“You have to be willing to help,” Petersen said of whomever will take the job next. “And to be firm.”

Times Tallahassee bureau reporter Lawrence Mower contributed to this report.

ALSO IN THIS SECTION

  1. Sen. Rick Scott, R-Fla.
    Scott renews his talking point in the wake of an investigative story.
  2. Democratic presidential candidate Sen. Elizabeth Warren speaks at the Polk County Democrats Steak Fry, Saturday, Sept. 21, 2019, in Des Moines, Iowa. (AP Photo/Charlie Neibergall) CHARLIE NEIBERGALL  |  AP
    All the candidates are here, hoping to pass the Hawkeye test. So far, Elizabeth Warren is surging.
  3. Tallahassee Mayor and Florida gubernatorial candidate Andrew Gillum talks with reporters before addressing a group of gay and lesbian Democrats in Tallahassee on Aug. 19. (AP Photo/Brendan Farrington)
    Gillum accused Florida’s Republican governor of “routine” voter suppression.
  4. Florida Gov. Ron DeSantis talks to reporters in Tampa on Aug. 21. Delays in his filling vacancies on the state's five water management district boards have twice led to those agencies canceling meetings to levy taxes and set budgets, which one expert said was unprecedented. OCTAVIO JONES   |   TIMES  |  Times
    Vacancies lead to canceling two agencies’ budget meetings.
  5. Vice President Mike Pence reacts during an immigration and naturalization ceremony in the Eisenhower Executive Office Building on the White House grounds, Tuesday, Sept. 17, 2019, in Washington. (AP Photo/Alex Brandon) ALEX BRANDON  |  AP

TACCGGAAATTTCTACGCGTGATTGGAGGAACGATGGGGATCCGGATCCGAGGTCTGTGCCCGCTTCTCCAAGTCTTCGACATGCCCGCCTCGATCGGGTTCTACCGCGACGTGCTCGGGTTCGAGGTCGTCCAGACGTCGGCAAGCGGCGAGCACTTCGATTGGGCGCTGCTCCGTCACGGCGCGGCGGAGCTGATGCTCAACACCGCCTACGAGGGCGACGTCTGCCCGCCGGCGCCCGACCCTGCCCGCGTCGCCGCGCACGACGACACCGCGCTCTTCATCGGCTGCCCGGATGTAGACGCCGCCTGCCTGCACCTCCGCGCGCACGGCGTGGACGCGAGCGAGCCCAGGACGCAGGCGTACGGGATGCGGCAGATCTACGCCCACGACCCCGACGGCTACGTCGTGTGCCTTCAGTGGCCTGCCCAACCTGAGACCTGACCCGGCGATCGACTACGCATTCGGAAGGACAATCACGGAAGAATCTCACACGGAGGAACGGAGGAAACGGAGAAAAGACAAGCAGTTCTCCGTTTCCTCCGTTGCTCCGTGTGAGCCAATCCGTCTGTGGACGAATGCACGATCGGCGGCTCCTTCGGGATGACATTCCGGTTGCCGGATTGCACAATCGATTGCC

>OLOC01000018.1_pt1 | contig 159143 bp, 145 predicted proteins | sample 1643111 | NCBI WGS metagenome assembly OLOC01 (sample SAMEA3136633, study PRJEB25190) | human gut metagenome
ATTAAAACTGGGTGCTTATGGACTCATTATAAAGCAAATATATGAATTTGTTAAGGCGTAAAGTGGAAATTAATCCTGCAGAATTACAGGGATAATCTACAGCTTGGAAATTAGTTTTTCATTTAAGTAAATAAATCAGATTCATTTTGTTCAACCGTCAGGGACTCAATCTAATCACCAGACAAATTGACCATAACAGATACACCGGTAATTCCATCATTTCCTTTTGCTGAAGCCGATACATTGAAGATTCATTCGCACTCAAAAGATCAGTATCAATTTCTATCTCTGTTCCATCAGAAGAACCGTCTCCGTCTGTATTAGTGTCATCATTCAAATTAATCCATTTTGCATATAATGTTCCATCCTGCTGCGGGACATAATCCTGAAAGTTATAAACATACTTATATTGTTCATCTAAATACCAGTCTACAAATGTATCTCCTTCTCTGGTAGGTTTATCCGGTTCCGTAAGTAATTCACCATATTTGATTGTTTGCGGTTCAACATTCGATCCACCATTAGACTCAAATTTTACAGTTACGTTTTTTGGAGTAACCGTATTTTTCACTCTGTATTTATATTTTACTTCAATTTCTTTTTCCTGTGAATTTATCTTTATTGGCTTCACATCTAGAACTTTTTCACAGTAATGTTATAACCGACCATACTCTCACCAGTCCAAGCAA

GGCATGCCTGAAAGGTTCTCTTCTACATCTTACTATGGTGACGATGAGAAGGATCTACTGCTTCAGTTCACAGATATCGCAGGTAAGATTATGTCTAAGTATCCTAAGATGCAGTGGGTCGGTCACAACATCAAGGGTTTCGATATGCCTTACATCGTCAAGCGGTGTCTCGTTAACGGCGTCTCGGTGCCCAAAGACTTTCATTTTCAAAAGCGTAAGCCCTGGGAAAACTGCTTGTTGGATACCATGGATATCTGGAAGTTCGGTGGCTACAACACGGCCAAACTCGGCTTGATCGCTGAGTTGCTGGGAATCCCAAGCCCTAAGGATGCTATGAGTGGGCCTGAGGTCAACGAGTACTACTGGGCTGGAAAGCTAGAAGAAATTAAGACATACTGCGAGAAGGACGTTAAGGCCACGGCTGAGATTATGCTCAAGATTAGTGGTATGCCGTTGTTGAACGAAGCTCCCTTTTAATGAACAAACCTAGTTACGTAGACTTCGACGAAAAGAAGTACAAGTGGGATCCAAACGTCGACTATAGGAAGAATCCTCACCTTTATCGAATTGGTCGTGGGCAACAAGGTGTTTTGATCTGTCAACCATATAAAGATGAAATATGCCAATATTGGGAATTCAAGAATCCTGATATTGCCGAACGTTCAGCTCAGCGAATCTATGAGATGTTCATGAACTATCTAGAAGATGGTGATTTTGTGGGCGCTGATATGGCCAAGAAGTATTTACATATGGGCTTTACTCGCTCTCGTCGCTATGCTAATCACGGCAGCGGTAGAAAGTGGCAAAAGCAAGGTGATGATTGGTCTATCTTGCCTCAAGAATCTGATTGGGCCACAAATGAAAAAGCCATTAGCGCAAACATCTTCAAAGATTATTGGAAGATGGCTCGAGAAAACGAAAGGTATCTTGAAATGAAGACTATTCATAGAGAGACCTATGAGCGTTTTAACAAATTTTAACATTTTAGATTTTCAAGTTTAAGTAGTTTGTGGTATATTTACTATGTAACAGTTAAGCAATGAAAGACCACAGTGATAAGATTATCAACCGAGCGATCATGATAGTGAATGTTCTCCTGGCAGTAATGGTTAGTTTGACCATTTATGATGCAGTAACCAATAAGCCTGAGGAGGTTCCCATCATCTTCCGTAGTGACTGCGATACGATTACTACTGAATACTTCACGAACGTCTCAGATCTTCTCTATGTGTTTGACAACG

Katie Waldman, a former University of Florida student senator, was accused of helping discard independent student newspapers with a front-page endorsement of a rival party’s candidate. | Analysis
  6. Richard Swearingen, Florida's Commissioner of the Department of Law Enforcement, testifies before state lawmakers on Monday. Florida Channel
    But law enforcement officials are getting behind a “threat assessment system.”
  7. Rep. Geraldine Thompson, D-Orlando, urges the Florida Board of Education to hold schools accountable for teaching the Holocaust and African-American history, as required by lawmakers in 1994. The board was considering a rule on the matter at its Sept. 20, 2019, meeting in Jacksonville. The Florida Channel
    School districts will have to report how they are providing the instruction required in Florida law.
  8. The Mar-a-Lago Resort in Palm Beach. JOE RAEDLE  |  Getty Images
    It wasn’t immediately clear how much Mar-a-Lago would charge to host the Marine Corps Birthday Ball — or even if it might do so for free.
  9. In this March 24, 2018, file photo, crowds of people participate in the March for Our Lives rally in support of gun control in San Francisco. JOSH EDELSON  |  AP
    ‘Guns are always a volatile topic in the halls of the legislature,’ one Republican said.
  10. Pasco County school superintendent Kurt Browning says Fortify Florida, the new state-sponsored app that allows students to report potential threats, is "disrupting the education day" because the callers are anonymous, many of the tips are vague and there's no opportunity to get more information from tipsters. "I have an obligation to provide kids with a great education," Browning said. "I cannot do it with this tool, because kids are hiding behind Fortify Florida." JEFFREY SOLOCHEK  |
    Vague and anonymous tips often waste law enforcement’s time and disrupt the school day, says Kurt Browning, president of Florida’s superintendents association.
Advertisement
Advertisement
Advertisement